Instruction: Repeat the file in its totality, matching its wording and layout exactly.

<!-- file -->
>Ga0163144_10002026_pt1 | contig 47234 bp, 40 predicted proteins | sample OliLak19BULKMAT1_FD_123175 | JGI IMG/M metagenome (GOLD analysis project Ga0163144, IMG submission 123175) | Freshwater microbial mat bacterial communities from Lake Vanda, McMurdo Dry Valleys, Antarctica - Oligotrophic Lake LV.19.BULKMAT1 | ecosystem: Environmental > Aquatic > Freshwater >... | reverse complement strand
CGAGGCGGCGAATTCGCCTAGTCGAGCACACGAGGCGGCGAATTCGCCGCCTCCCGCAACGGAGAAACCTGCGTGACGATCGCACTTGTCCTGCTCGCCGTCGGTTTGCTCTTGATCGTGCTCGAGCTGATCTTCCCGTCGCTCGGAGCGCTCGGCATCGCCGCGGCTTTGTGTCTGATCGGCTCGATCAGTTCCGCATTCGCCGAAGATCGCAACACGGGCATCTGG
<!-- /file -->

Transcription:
>Ga0163144_10002026_pt1 | contig 47234 bp, 40 predicted proteins | sample OliLak19BULKMAT1_FD_123175 | JGI IMG/M metagenome (GOLD analysis project Ga0163144, IMG submission 123175) | Freshwater microbial mat bacterial communities from Lake Vanda, McMurdo Dry Valleys, Antarctica - Oligotrophic Lake LV.19.BULKMAT1 | ecosystem: Environmental > Aquatic > Freshwater >... | reverse complement strand
CGAGGCGGCGAATTCGCCTAGTCGAGCACACGAGGCGGCGAATTCGCCGCCTCCCGCAACGGAGAAACCTGCGTGACGATCGCACTTGTCCTGCTCGCCGTCGGTTTGCTCTTGATCGTGCTCGAGCTGATCTTCCCGTCGCTCGGAGCGCTCGGCATCGCCGCGGCTTTGTGTCTGATCGGCTCGATCAGTTCCGCATTCGCCGAAGATCGCAACACGGGCATCTGG